School girl without hands wins an American handwriting competition
Sara Hinesley was born without hands. But that didn’t stop the 10-year-old girl from winning a national handwriting contest in the United States. Sara uses no prosthetics and writes with a pencil held between her arms. “She has this independent streak where she just knows that she can do it and she’ll figure out her own way," her mother, Cathryn Hinesley, told The Washington Post. Born in China, Sara came to the US four years ago after the Hinesley family adopted her. She is now a third-grade student studying at St John’s Regional Catholic School in Maryland. Since China passed legislation in 1992 to allow non-Chinese citizens to adopt the country’s orphans, American families have become to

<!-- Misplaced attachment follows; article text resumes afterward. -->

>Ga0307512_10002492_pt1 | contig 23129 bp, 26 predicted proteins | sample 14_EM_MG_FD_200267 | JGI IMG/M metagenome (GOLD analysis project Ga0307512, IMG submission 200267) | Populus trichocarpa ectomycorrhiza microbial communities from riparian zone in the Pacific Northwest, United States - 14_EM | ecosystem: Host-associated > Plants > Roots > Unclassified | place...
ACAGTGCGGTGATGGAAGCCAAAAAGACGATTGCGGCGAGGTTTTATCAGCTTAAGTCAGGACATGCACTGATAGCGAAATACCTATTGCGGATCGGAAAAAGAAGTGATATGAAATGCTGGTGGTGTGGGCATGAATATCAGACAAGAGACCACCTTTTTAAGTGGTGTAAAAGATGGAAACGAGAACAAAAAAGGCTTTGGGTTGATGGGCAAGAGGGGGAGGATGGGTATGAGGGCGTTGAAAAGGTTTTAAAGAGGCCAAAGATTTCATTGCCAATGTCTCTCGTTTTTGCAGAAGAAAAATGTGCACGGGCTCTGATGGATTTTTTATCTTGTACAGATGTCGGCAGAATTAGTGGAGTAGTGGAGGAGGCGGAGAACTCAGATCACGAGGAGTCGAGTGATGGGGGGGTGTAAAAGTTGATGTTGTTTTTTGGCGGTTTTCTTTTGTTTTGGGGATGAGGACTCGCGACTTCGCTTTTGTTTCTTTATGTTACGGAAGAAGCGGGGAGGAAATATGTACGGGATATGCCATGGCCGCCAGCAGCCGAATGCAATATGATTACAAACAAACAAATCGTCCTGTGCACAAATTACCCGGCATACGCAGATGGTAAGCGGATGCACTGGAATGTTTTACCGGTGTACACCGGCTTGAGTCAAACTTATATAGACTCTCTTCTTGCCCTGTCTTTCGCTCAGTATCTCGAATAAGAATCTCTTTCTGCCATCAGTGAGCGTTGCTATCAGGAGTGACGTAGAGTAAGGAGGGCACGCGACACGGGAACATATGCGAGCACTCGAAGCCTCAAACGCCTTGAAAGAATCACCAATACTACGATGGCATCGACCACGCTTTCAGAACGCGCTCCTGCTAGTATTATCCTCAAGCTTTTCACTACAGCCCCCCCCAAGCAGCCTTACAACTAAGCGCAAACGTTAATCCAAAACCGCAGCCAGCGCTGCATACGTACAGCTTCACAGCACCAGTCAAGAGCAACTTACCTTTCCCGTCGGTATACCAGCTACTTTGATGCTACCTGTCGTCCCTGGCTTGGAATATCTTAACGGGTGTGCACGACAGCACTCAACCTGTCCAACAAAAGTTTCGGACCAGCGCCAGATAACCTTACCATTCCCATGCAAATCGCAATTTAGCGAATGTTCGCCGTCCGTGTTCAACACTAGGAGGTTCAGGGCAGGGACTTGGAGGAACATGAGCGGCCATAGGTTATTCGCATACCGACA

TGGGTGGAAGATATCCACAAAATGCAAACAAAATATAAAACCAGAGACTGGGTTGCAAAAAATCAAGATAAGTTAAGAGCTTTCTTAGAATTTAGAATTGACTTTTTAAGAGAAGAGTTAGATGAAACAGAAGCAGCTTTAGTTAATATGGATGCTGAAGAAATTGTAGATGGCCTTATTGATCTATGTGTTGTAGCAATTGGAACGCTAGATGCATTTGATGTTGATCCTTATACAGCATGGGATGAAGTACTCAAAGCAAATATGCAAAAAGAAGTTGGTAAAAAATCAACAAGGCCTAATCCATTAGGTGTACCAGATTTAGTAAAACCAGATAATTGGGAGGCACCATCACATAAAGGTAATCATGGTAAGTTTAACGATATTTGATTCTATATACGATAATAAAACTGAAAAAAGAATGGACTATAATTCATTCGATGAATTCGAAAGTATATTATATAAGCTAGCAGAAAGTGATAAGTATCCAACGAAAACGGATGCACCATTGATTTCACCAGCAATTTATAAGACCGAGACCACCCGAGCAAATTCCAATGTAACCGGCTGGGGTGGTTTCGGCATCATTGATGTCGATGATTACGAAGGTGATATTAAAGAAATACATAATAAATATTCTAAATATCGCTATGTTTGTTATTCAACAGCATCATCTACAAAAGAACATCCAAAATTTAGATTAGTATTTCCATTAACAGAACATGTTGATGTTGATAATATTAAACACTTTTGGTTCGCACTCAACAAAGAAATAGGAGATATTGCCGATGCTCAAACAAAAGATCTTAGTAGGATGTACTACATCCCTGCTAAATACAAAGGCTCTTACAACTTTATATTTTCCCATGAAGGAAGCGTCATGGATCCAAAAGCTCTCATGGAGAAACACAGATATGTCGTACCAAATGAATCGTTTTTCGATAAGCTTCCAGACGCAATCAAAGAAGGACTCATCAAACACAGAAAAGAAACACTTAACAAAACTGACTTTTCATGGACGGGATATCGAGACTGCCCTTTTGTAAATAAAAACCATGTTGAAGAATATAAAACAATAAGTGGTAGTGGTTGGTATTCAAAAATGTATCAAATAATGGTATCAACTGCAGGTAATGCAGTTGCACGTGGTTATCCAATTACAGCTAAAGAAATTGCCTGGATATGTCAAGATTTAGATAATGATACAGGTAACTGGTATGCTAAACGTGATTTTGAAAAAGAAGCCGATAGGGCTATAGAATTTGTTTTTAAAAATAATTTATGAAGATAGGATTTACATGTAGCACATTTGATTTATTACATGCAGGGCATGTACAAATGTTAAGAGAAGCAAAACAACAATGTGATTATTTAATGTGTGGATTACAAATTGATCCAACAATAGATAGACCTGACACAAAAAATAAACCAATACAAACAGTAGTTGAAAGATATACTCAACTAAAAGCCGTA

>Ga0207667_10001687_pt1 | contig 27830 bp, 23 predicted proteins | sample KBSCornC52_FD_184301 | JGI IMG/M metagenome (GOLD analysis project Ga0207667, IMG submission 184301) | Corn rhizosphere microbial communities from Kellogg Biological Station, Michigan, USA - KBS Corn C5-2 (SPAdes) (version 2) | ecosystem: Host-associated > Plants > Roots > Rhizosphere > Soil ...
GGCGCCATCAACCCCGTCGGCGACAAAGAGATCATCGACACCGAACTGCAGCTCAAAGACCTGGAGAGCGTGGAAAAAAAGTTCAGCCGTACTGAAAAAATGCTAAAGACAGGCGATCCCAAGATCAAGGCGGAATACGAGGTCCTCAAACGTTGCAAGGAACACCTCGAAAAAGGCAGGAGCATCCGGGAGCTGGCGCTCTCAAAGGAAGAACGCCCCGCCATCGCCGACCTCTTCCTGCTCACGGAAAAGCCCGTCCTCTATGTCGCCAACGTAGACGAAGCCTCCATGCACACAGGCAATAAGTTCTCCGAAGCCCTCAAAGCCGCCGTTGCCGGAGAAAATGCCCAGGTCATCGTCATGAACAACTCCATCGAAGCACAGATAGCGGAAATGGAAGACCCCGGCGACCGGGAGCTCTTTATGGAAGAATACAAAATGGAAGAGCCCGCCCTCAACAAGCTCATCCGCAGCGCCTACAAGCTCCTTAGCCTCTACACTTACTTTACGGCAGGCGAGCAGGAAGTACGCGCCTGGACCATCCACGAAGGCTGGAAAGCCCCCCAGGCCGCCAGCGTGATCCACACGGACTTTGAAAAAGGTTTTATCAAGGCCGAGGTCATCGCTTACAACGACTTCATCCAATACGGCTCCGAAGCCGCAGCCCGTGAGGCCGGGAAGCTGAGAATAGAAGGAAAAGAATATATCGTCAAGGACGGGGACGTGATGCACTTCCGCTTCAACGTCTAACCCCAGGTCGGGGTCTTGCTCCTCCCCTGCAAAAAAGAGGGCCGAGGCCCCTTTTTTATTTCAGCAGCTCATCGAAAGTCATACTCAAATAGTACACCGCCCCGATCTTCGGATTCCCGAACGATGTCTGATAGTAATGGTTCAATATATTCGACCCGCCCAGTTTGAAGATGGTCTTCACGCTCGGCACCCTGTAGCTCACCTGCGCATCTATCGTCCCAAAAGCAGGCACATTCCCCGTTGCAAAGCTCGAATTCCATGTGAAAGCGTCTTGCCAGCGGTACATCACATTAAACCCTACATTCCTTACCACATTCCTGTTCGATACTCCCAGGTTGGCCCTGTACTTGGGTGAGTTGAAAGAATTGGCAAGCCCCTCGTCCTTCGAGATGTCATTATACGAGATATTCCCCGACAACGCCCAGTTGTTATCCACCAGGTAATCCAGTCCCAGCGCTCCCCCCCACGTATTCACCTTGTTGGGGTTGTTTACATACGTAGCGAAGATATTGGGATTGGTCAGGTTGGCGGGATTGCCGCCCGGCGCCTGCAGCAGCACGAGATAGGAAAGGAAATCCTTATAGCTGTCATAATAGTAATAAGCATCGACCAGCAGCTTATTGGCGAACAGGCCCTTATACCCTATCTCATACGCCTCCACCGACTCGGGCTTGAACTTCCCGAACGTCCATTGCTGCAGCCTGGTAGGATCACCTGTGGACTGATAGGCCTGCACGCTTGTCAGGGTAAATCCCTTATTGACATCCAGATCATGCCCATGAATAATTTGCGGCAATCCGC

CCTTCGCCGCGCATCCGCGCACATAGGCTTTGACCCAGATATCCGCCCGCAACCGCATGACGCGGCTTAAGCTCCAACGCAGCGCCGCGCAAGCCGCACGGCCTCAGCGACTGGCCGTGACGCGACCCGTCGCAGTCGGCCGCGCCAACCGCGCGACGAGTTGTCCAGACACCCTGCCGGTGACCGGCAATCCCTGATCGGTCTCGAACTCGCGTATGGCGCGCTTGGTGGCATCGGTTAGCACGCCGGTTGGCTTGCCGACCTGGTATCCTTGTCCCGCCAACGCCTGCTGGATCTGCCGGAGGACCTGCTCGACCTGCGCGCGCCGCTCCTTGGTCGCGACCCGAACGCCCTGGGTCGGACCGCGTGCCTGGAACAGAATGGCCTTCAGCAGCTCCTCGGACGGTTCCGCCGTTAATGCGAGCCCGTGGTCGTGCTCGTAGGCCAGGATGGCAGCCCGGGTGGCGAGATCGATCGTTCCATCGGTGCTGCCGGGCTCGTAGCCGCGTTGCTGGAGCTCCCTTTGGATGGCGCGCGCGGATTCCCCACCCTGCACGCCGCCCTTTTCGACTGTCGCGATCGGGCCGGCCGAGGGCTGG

The adopted Chinese children seeking answers
On December 26, 1995, police on patrol at the railway station in the Chinese city of Nanchang made a heartbreaking discovery. Lying on the ground, wrapped in a blanket, was a baby girl. They took the infant to the Nanchang Welfare Home, a state orphanage, where carers named her Chen Zhantong – zhan being Chinese for “station.” She was estimated to be just six days old. Six months later, she was adopted by Carol Free, an audiologist from California. Chen Zhantong became Kathyrn Free. In April 2018, Carol Free brought Kathryn, now 22, back to her birthplace of Jiangxi province, southeast China, in an attempt to trace her biological parents. The trip was part of the Nanchang Project, a social m